The Maharashtra government is suddenly in a tearing hurry. A day after the assassination of Narendra Dabholkar, the doctor who was a leading campaigner against superstition and exploitative practices, the passage of the Maharashtra prevention and eradication of human sacrifice and other inhuman, evil practices and black magic bill was ensured by ordinance. Dabholkar himself had recently criticized the government for failing to present the bill for seven sessions. The campaigner for rationalism and scientific thinking, editor of Sadhana and founder of the Maharashtra Andhashraddha Nirmoolan Samiti had helped write the bill, which was first introduced in 1995 and has since been redrafted 29 times. So what is interesting is the government’s ridiculous haste in trying to wash its hands of culpability, however indirect, of the shocking murder. It is now quite safe, too. The irrepressible doctor is no longer around; who will risk his life to see the bill through, undiluted, to its final incarnation as legislation?
The proposed law, as Dabholkar and his peers envisaged it, is against fraudulent practices — physically and financially damaging — carried on in the name of religion. That extreme Right Hindu groups should oppose it is no surprise. The opposition to it by the Bharatiya Janata Party and its kin is not surprising either, since the BJP thrives on the deliberate identification of religion and ‘culture’ with custom and ritual. What the hurry of the state government after Dabholkar’s death exposes is the connivance of the dominant groups in society in the nurturing of such identifications, the overall desire to perpetuate an anti-scientific, blind belief-based state of mind among the less privileged. A fearful people are easier to control, and easier to exploit. The witch doctors and dubious godmen against whom the proposed law is directed are intrinsic parts of this invisible understructure of irrationality. The assassins who killed the man of reason represent the force and spread of unreason in Indian society that Dabholkar and his peers have always seen as a chief cause of its distortions, injustices, cruelty, exploitations and bloodthirstiness. It is only logical that Dabholkar had begun to speak up against caste-based panchayats for their oppression of young people marrying outside their caste.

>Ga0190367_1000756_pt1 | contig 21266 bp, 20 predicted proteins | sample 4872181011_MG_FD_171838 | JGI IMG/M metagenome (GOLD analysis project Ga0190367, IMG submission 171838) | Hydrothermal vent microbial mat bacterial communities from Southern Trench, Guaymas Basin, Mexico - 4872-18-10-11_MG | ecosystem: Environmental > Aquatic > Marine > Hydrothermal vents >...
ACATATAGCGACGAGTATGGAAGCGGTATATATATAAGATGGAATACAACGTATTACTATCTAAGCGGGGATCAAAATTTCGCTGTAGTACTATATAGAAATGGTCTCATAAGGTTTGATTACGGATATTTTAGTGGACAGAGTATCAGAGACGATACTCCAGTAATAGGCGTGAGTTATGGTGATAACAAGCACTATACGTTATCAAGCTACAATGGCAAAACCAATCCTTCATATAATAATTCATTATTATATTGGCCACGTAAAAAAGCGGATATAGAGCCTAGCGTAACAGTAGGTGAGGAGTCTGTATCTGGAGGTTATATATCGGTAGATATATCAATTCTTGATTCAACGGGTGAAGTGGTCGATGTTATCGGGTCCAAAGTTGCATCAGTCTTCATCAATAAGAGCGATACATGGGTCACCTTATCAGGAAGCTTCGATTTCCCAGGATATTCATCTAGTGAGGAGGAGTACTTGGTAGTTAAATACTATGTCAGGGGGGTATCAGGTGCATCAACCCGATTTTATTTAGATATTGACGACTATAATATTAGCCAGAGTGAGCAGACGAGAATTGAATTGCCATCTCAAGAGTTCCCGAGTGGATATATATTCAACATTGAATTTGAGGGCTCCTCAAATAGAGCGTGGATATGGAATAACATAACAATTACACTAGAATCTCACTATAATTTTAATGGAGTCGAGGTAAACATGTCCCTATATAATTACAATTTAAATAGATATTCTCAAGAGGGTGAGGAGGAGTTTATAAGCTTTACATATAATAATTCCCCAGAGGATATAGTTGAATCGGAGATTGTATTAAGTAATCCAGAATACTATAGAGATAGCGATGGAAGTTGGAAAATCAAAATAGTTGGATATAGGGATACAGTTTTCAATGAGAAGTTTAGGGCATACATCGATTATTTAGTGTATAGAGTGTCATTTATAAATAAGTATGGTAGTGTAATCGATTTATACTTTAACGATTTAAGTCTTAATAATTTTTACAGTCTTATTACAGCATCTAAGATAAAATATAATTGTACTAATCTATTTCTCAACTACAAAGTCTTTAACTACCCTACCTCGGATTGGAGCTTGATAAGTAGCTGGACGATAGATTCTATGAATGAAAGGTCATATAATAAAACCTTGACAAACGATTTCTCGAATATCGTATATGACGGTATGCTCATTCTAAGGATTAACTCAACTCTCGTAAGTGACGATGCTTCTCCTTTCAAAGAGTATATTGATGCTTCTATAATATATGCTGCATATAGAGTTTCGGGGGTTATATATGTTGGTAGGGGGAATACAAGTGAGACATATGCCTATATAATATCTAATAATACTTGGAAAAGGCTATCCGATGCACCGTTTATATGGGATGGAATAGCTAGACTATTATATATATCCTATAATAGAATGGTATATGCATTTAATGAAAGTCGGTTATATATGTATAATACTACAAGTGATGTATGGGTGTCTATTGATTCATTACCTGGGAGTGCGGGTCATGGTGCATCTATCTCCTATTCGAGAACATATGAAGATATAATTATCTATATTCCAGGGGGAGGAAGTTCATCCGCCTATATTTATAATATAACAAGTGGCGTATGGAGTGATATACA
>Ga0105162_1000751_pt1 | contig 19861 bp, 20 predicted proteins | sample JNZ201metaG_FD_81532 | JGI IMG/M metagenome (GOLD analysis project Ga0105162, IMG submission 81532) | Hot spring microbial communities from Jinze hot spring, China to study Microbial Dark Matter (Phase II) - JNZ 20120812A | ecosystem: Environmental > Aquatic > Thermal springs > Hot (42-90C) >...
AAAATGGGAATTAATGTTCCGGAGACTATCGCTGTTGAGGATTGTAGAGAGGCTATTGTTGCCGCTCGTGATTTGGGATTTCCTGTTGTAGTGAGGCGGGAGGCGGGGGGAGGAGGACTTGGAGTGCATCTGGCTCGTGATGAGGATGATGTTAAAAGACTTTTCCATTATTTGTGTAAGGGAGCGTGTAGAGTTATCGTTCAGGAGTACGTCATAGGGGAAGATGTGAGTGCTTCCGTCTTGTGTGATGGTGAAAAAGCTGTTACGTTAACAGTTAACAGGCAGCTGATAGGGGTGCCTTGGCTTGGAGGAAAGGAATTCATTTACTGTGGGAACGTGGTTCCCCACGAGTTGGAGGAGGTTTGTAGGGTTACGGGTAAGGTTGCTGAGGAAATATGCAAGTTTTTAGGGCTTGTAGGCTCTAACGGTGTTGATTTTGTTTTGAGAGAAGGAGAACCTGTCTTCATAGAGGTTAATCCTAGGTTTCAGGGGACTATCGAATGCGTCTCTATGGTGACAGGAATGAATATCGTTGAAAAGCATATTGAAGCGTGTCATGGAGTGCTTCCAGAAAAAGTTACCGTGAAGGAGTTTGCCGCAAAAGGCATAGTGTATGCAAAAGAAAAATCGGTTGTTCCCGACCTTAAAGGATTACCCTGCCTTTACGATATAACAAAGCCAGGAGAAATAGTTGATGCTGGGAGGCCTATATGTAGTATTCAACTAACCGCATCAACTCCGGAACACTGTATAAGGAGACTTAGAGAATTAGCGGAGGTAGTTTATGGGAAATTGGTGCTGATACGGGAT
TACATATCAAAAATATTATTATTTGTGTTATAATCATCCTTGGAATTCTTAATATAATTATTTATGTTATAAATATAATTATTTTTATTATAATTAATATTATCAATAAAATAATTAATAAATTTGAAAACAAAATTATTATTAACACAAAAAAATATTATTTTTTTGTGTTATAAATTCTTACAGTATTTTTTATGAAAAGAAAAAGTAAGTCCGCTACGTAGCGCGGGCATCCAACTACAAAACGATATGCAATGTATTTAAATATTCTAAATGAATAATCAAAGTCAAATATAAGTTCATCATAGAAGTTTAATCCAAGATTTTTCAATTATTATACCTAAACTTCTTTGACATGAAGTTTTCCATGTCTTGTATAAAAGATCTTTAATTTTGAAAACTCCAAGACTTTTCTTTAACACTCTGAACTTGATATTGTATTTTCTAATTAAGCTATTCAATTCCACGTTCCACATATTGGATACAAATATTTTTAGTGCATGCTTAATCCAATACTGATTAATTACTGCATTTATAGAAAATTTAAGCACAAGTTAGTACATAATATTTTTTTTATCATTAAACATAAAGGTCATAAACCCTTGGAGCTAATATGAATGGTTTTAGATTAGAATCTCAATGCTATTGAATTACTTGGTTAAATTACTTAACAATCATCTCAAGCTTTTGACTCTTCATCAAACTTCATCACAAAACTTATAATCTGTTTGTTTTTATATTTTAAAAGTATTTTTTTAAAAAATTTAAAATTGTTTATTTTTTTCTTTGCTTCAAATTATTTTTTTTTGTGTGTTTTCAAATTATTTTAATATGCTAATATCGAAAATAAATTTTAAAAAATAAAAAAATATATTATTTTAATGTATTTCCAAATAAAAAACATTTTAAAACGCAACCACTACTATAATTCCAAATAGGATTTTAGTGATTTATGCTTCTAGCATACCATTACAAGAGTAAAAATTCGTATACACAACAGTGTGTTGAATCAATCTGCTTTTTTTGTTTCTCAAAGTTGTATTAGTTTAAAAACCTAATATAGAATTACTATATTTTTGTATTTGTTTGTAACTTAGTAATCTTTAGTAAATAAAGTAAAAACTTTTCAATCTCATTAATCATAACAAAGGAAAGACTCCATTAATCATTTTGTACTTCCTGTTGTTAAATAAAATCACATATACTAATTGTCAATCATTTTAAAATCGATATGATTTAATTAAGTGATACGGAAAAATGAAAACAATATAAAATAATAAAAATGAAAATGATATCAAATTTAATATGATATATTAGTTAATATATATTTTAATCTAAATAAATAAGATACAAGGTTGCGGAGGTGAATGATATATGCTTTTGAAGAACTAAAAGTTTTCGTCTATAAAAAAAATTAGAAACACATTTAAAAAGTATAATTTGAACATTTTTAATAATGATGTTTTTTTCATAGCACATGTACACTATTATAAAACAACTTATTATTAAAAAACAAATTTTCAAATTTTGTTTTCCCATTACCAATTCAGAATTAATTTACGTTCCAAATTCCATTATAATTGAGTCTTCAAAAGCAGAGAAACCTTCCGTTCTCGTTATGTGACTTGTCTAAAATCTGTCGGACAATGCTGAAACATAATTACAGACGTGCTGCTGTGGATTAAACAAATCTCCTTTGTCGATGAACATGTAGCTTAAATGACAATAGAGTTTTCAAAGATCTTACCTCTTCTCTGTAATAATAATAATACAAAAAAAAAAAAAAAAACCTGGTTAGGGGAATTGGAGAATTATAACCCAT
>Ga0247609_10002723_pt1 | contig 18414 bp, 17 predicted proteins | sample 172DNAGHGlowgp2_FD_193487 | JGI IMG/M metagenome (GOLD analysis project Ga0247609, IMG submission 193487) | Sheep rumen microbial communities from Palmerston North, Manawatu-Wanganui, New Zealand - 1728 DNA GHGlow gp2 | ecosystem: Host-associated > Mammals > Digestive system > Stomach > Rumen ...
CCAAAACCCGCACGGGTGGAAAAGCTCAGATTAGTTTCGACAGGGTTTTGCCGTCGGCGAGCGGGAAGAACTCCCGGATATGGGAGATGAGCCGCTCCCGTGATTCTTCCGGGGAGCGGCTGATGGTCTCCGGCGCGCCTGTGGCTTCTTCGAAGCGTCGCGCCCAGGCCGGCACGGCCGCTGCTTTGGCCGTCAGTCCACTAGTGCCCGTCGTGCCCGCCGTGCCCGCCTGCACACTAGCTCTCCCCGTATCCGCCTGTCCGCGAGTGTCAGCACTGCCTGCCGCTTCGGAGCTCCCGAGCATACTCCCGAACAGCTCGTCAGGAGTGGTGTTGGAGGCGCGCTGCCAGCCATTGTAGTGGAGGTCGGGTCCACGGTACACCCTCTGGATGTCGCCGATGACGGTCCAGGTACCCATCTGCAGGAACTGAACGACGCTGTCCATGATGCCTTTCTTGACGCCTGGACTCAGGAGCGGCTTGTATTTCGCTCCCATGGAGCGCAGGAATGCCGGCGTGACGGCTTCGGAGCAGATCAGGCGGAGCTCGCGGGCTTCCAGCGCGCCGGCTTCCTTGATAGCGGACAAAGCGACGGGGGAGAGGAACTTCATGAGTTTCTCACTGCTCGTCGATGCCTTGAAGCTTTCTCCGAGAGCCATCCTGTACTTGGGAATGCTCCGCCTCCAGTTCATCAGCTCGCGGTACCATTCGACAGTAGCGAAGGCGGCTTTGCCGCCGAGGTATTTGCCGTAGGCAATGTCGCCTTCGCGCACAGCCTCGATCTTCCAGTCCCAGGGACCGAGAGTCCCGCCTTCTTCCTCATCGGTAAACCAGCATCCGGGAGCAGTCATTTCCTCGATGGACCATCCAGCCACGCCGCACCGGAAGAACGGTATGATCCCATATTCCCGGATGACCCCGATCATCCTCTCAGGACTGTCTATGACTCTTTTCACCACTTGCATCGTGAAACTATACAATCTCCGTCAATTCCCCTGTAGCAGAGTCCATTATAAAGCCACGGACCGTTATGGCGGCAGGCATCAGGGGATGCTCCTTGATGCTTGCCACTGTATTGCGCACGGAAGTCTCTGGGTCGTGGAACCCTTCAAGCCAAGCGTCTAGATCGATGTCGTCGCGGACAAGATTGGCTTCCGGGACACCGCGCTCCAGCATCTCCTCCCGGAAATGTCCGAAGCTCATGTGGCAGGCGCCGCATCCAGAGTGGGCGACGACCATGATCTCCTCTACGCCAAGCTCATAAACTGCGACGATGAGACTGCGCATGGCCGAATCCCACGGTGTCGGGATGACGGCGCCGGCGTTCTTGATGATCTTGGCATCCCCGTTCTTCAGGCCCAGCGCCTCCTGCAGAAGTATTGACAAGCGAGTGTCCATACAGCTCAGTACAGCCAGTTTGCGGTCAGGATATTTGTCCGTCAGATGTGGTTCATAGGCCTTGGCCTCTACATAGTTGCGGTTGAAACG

There is something utterly irrational and shocking in the killing of Dabholkar. It is an extreme expression of the same attitude that ultimately drove M.F. Husain away, that vandalizes artworks and films, destroys galleries and libraries — one famous destruction being in Pune, where Dabholkar died — and encourages sanguinary rituals, sacrifices, exorcisms and witch-hunts. Dabholkar knew what he had taken on. Are people shocked enough to carry on his fight?